Verizon seems to be arguing that it is only appropriate to link a performance metric to compensation when the executives “decisions have a direct impact on their achievement of the performance target” and not when there are external factors that may have an impact on the achievement of the target. However, Verizon currently links executive compensation to metrics such as earnings per share, free cash flow and revenue – all metrics that are not wholly dependent on executive decisions and are not entire free of external influence. Earnings, cash flow, and revenue are all subject to actions by consumers, regulators, competitors, and other factors that are far beyond the reach and influence of company executives. Nevertheless, Verizon has found an acceptable way to link compensation to these factors and shareholders have voted in favor of such compensation plans for many years.
With respect to Verizon’s second argument, methodology, this argument is equally unpersuasive. Why can the company not define “success” as a very low number of breaches? Or zero breaches impacting more than a set number of individuals? Or perhaps success could be defined by a set of respected protocols such as the National Institute of Standards and Technology Cybersecurity Framework11 or third party data privacy standards?12
However, we know from experience that Verizon already knows how to put a price and a value to the management of these risks. In 2017, Verizon renegotiated its acquisition of Yahoo after disclosure of the massive hacking incidents referred to earlier. Verizon’s general counsel said in December, 201713 that the company felt it had “enough clarity that we can put parameters around the risk here and negotiate a deal that effectively compensates us for the risk.” Verizon should now put a price on the performance of its own executives in addressing cyber security and data privacy concerns.
As described above, Trillium Asset Management is urging Verizon shareholders to support Item 7 on Verizon’s proxy. We believe it is in the company’s interest to explore how it can fully incentivize its executives to prevent data privacy and cyber security incidents. As the pressure from consumers, government, and plaintiffs is only growing stronger, now is the time to demonstrate renewed efforts to protect data privacy and cyber security. Finally, despite Verizon’s protestations, it is fully capable of developing methods for linking executive compensation to data privacy and cyber security.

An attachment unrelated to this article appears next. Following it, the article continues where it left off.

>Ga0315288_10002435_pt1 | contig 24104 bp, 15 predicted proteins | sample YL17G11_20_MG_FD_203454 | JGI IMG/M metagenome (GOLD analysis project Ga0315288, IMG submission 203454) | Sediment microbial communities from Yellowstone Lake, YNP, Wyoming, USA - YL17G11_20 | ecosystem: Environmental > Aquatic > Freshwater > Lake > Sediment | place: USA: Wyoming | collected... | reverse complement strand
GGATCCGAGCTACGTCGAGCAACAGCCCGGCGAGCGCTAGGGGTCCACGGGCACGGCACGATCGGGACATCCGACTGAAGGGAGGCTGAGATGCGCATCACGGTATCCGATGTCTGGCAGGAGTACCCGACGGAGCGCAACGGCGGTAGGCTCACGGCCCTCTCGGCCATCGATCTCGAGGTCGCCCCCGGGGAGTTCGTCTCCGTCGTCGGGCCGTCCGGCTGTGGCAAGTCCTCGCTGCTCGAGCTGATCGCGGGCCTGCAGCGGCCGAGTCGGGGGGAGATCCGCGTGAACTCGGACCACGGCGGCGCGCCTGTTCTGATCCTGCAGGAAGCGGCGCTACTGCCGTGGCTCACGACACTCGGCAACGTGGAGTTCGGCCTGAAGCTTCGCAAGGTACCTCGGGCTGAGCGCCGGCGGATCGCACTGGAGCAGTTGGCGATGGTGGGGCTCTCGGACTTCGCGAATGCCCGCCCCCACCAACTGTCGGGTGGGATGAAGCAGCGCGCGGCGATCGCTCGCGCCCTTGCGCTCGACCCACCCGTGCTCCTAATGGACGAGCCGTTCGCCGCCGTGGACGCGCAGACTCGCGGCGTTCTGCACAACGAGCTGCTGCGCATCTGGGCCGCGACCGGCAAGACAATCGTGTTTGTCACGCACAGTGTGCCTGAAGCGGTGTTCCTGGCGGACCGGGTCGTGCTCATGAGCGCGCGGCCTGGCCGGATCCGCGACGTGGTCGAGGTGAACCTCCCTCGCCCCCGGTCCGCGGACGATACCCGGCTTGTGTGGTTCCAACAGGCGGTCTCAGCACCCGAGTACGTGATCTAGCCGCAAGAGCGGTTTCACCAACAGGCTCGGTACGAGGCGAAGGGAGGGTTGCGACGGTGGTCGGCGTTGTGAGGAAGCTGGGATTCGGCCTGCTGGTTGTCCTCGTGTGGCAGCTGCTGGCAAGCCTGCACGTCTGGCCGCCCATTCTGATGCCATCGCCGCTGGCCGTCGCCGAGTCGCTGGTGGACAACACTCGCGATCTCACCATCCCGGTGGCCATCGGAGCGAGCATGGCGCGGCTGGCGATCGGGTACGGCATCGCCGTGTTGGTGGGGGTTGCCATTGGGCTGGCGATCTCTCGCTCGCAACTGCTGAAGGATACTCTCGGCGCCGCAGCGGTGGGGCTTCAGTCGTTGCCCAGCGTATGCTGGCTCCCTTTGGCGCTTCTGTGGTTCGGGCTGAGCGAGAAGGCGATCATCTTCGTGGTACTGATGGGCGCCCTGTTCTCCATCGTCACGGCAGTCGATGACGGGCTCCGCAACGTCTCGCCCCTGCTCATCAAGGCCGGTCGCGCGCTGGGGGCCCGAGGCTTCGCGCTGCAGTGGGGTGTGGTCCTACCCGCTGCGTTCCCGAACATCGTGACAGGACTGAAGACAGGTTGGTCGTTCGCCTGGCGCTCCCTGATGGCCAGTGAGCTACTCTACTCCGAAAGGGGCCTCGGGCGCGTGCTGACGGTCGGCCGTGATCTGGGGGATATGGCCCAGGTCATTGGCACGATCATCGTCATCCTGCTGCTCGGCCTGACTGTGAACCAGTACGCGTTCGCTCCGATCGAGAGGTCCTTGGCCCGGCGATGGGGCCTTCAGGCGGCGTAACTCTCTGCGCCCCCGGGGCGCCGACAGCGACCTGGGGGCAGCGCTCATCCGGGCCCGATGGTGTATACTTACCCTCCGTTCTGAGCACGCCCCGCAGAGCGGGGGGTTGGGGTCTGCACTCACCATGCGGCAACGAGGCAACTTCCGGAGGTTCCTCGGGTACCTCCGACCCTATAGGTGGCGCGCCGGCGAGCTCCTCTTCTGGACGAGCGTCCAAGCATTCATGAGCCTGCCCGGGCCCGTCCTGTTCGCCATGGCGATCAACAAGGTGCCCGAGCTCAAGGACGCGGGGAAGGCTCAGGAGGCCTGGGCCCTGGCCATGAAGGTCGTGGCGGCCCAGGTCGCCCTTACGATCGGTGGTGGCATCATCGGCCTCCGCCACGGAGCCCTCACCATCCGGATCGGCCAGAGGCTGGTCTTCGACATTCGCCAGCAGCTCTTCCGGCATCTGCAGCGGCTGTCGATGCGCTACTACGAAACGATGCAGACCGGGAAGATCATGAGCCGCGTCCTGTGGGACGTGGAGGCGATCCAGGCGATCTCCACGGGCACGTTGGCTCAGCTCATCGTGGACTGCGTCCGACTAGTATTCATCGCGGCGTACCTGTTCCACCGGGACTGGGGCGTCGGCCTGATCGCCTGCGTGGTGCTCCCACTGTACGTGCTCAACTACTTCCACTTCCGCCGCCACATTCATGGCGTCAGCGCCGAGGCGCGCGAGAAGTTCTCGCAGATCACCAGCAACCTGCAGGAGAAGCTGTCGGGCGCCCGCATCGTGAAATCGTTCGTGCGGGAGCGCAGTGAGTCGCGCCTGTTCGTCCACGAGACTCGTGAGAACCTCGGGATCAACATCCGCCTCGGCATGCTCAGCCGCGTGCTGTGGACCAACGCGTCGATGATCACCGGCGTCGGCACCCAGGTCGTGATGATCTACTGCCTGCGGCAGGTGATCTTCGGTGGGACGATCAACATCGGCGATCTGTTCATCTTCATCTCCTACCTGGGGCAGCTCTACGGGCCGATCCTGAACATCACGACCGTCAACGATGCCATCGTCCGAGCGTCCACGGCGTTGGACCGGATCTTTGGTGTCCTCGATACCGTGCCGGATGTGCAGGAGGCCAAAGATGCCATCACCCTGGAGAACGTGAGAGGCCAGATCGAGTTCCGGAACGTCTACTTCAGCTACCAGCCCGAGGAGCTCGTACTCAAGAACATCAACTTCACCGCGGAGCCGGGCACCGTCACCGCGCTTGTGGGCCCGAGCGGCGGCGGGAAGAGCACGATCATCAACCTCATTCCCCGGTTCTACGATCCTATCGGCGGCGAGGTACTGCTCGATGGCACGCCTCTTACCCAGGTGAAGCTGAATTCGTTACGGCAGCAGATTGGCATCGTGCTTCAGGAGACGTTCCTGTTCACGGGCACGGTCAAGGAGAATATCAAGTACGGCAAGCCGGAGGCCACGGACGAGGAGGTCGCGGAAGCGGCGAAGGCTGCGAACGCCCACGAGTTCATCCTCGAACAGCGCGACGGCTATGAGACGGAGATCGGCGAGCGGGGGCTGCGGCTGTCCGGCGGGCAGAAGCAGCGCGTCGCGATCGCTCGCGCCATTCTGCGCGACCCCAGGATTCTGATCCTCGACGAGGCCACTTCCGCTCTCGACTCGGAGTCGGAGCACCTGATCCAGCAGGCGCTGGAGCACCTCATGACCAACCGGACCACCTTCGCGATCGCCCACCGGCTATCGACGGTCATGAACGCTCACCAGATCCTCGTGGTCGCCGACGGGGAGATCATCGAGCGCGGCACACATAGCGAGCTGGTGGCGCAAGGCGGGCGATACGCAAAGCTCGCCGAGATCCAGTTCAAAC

Senior Vice President
IMPORTANT NOTICE: The cost of this communication is being borne entirely by Trillium Asset Management, LLC. The foregoing information may be disseminated to shareholders via telephone, U.S. mail, e-mail, certain websites and certain social media venues, and should not be construed as investment advice or as a solicitation of authority to vote your proxy. The cost of disseminating the foregoing information to shareholders is being borne entirely by Trillium. Proxy cards will not be accepted by Trillium. To vote your proxy, please follow the instructions on your proxy card. These written materials may be submitted pursuant to Rule 14a-6(g)(1) promulgated under the Securities Exchange Act of 1934. Submission is not required of this filer under the terms of the Rule, but is made voluntarily in the interest of public disclosure and consideration of these important issues. The reviews expressed are those of the authors and Trillium Asset Management, LLC as of the date referenced and are subject to change at any time based on market or other conditions. These views are not intended to be a forecast of future events or a guarantee of future results. These views may not be relied upon as investment advice. The information provided in this material should not be considered a recommendation to buy or sell any of the securities mentioned. It should not be assumed that investments in such securities have been or will be profitable. To the extent specific securities are mentioned, they have been selected by the authors on an objective basis to illustrate views expressed in the commentary and do not represent all of the securities purchased, sold or recommended for advisory clients. The information contained herein has been prepared from sources believed reliable but is not guaranteed by us as to its timeliness or accuracy, and is not a complete summary or statement of all available data. This piece is for informational purposes and should not be construed as a research report.